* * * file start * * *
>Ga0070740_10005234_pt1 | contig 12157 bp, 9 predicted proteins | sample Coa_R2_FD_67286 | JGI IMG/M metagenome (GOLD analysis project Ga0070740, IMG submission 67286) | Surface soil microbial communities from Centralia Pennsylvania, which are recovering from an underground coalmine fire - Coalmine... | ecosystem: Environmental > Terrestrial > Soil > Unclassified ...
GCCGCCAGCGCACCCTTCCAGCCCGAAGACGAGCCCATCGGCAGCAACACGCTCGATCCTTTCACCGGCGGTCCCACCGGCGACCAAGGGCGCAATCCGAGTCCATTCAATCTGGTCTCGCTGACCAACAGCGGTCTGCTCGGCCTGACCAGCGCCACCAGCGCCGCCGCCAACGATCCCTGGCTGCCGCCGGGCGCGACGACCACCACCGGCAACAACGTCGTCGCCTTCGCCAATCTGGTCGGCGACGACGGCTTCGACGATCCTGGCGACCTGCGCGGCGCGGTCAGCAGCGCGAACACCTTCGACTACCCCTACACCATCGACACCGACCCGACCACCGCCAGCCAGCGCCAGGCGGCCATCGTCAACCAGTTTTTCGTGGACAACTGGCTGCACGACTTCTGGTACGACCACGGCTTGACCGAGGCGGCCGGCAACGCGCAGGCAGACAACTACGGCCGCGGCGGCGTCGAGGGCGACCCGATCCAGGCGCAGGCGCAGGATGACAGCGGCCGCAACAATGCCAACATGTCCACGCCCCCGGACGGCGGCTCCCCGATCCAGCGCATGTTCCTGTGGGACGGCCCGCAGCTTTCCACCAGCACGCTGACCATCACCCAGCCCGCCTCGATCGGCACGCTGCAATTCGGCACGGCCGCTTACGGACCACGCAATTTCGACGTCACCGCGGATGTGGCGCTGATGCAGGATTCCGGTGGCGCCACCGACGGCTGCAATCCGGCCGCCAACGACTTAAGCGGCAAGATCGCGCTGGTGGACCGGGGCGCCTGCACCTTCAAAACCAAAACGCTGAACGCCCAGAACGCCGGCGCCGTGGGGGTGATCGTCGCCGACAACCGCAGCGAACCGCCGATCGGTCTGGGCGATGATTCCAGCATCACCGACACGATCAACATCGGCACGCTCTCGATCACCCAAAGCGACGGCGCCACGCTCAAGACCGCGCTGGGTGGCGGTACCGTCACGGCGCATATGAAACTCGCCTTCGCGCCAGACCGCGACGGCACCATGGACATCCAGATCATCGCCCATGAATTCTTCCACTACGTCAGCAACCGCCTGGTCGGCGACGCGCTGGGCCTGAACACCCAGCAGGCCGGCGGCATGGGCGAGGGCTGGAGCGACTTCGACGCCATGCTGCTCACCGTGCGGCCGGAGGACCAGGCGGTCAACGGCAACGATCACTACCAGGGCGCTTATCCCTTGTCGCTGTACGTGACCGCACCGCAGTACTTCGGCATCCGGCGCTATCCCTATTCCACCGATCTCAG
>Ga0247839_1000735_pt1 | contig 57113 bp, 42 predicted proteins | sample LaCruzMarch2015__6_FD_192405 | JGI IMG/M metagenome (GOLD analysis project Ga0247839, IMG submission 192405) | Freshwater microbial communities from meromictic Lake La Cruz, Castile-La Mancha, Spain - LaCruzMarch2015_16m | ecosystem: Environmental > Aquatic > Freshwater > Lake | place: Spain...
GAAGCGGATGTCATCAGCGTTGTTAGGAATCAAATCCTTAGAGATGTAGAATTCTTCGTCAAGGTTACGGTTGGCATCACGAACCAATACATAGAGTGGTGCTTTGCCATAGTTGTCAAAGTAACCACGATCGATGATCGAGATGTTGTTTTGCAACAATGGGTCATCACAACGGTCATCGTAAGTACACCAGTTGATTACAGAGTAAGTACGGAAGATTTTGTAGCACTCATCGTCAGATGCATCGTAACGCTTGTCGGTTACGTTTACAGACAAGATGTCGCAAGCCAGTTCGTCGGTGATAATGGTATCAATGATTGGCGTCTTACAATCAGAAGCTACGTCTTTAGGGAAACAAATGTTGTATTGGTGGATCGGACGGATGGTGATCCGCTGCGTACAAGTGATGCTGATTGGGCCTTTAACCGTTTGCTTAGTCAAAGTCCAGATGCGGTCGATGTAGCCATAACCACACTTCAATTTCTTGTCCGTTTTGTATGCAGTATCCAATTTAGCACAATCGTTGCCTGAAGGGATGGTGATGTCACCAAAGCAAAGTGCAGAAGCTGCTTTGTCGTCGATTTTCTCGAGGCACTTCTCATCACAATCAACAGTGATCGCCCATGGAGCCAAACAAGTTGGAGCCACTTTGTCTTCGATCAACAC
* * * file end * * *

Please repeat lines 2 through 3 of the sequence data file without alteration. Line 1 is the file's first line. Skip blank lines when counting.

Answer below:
GCCGCCAGCGCACCCTTCCAGCCCGAAGACGAGCCCATCGGCAGCAACACGCTCGATCCTTTCACCGGCGGTCCCACCGGCGACCAAGGGCGCAATCCGAGTCCATTCAATCTGGTCTCGCTGACCAACAGCGGTCTGCTCGGCCTGACCAGCGCCACCAGCGCCGCCGCCAACGATCCCTGGCTGCCGCCGGGCGCGACGACCACCACCGGCAACAACGTCGTCGCCTTCGCCAATCTGGTCGGCGACGACGGCTTCGACGATCCTGGCGACCTGCGCGGCGCGGTCAGCAGCGCGAACACCTTCGACTACCCCTACACCATCGACACCGACCCGACCACCGCCAGCCAGCGCCAGGCGGCCATCGTCAACCAGTTTTTCGTGGACAACTGGCTGCACGACTTCTGGTACGACCACGGCTTGACCGAGGCGGCCGGCAACGCGCAGGCAGACAACTACGGCCGCGGCGGCGTCGAGGGCGACCCGATCCAGGCGCAGGCGCAGGATGACAGCGGCCGCAACAATGCCAACATGTCCACGCCCCCGGACGGCGGCTCCCCGATCCAGCGCATGTTCCTGTGGGACGGCCCGCAGCTTTCCACCAGCACGCTGACCATCACCCAGCCCGCCTCGATCGGCACGCTGCAATTCGGCACGGCCGCTTACGGACCACGCAATTTCGACGTCACCGCGGATGTGGCGCTGATGCAGGATTCCGGTGGCGCCACCGACGGCTGCAATCCGGCCGCCAACGACTTAAGCGGCAAGATCGCGCTGGTGGACCGGGGCGCCTGCACCTTCAAAACCAAAACGCTGAACGCCCAGAACGCCGGCGCCGTGGGGGTGATCGTCGCCGACAACCGCAGCGAACCGCCGATCGGTCTGGGCGATGATTCCAGCATCACCGACACGATCAACATCGGCACGCTCTCGATCACCCAAAGCGACGGCGCCACGCTCAAGACCGCGCTGGGTGGCGGTACCGTCACGGCGCATATGAAACTCGCCTTCGCGCCAGACCGCGACGGCACCATGGACATCCAGATCATCGCCCATGAATTCTTCCACTACGTCAGCAACCGCCTGGTCGGCGACGCGCTGGGCCTGAACACCCAGCAGGCCGGCGGCATGGGCGAGGGCTGGAGCGACTTCGACGCCATGCTGCTCACCGTGCGGCCGGAGGACCAGGCGGTCAACGGCAACGATCACTACCAGGGCGCTTATCCCTTGTCGCTGTACGTGACCGCACCGCAGTACTTCGGCATCCGGCGCTATCCCTATTCCACCGATCTCAG
>Ga0247839_1000735_pt1 | contig 57113 bp, 42 predicted proteins | sample LaCruzMarch2015__6_FD_192405 | JGI IMG/M metagenome (GOLD analysis project Ga0247839, IMG submission 192405) | Freshwater microbial communities from meromictic Lake La Cruz, Castile-La Mancha, Spain - LaCruzMarch2015_16m | ecosystem: Environmental > Aquatic > Freshwater > Lake | place: Spain...